Barbier v. Connolly

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Barbier v. Connolly
Seal of the United States Supreme Court.svg
Submitted November 25, 1884
Decided January 5, 1885
Full case name Barbier v. Connolly
Citations 113 U.S. 27 (more)
5 S. Ct. 357; 28 L. Ed. 923; 1885 U.S. LEXIS 1647
A municipal ordinance prohibiting from washing and ironing in public laundries and washhouses within defined territorial limits from ten o'clock at night to six in the morning is a purely police regulation within the competency of a municipality possessed of the ordinary powers. The Fourteenth Amendment of the Constitution does not impair the police power of a state.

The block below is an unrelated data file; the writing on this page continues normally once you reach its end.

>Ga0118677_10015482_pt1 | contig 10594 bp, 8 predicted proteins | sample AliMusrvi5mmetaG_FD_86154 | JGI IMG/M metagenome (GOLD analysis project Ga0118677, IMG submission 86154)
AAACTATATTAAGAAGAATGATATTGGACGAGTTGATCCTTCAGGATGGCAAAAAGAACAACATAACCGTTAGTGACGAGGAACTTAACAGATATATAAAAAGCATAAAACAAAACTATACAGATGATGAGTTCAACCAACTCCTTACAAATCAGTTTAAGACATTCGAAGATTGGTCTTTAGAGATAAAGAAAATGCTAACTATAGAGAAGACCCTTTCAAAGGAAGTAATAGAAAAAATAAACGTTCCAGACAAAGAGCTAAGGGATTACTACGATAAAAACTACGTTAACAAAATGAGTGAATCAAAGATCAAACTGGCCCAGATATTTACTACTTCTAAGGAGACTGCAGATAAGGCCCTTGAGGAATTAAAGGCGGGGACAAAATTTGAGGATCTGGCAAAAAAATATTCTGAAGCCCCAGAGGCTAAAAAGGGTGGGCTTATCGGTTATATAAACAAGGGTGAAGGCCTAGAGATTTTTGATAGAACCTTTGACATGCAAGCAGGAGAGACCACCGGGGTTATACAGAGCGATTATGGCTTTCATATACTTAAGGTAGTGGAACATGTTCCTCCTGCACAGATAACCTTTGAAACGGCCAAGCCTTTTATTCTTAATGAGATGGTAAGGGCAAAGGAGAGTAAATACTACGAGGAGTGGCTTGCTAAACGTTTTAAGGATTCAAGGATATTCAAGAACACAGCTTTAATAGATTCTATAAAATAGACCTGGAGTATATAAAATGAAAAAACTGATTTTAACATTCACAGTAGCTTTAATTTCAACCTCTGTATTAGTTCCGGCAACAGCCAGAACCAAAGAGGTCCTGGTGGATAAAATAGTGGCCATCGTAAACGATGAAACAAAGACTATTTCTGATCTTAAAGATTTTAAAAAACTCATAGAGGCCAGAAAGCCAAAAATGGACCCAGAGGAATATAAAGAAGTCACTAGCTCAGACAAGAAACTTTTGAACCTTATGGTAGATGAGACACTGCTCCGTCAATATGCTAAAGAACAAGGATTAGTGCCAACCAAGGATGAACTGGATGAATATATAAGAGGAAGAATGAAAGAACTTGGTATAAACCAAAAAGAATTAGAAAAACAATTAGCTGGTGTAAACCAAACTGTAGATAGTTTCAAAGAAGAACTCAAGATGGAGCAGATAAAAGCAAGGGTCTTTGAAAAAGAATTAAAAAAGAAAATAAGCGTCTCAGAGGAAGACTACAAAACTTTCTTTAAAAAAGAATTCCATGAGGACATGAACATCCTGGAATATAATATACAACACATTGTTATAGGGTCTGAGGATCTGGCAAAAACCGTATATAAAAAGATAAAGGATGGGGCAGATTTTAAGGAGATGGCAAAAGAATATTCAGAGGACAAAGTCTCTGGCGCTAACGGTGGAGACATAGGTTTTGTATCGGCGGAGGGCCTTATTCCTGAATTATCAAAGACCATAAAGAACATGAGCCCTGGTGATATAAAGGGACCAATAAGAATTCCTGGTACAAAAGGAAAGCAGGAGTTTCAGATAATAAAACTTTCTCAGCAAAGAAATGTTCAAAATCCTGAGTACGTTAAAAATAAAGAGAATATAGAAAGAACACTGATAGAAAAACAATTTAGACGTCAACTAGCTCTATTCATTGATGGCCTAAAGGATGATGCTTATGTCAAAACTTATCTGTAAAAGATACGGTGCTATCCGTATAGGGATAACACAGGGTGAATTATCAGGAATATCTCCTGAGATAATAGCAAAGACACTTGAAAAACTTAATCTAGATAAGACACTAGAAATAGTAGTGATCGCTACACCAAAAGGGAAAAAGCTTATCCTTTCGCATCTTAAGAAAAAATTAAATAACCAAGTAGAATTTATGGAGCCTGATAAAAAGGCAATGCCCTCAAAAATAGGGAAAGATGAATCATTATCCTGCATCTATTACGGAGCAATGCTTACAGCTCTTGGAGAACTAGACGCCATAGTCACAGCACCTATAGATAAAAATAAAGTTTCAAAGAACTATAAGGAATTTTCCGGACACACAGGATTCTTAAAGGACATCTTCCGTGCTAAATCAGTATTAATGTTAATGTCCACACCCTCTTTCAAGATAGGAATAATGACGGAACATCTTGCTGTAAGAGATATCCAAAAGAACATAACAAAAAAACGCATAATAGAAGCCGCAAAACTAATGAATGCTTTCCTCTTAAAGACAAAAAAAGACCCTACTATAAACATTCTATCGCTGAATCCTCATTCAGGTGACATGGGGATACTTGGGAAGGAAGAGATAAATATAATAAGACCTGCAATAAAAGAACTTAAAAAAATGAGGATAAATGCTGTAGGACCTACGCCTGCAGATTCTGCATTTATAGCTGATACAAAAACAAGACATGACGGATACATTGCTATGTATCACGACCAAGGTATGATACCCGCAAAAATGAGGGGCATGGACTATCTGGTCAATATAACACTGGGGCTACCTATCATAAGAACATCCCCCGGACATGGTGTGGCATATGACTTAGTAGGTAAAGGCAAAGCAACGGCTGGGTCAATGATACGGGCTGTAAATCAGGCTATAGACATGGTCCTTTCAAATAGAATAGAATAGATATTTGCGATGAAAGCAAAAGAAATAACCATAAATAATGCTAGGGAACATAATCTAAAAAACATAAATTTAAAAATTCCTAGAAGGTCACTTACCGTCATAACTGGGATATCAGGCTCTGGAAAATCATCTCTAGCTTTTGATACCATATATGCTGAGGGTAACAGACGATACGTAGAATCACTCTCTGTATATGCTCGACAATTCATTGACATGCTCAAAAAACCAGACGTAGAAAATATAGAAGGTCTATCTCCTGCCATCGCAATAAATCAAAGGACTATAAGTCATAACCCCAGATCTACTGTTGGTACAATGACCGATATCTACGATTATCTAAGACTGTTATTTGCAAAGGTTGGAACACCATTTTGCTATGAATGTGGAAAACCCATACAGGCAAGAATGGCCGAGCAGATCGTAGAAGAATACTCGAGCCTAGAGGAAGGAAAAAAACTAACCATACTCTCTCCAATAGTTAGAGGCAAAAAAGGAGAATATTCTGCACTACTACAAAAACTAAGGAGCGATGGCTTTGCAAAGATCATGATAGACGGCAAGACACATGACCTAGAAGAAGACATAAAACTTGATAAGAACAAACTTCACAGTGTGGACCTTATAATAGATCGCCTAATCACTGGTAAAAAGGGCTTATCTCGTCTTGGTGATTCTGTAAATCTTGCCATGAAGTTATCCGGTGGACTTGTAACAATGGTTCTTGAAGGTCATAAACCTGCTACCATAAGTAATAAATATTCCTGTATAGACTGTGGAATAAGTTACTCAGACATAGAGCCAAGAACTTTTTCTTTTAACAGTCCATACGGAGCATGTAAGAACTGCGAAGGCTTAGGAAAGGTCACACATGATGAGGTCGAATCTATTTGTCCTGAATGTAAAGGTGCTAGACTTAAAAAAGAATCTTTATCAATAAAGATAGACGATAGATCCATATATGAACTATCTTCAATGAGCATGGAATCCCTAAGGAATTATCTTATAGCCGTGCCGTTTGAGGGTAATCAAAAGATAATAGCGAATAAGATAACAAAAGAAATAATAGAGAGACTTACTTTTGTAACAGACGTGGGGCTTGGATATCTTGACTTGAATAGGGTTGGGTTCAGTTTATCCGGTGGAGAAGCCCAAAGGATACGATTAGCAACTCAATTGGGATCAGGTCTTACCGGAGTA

Court membership
Chief Justice
Morrison Waite
Associate Justices
Samuel F. Miller · Stephen J. Field
Joseph P. Bradley · John M. Harlan
William B. Woods · T. Stanley Matthews
Horace Gray · Samuel Blatchford
Case opinions
Majority Field, joined by unanimous
Laws applied
U.S. Const. amend. XIV

Barbier v. Connolly, 113 U.S. 27 (1885), was a United States Supreme Court in which the Court considered the application of the Fourteenth Amendment to the United States Constitution to a San Francisco ordinance regulating the establishment of public laundries. The Court held that the regulation of laundries for public health and public safety reasons were clearly within the police powers of the state, and the Fourteenth Amendment was not meant to interfere with the police powers of the state.

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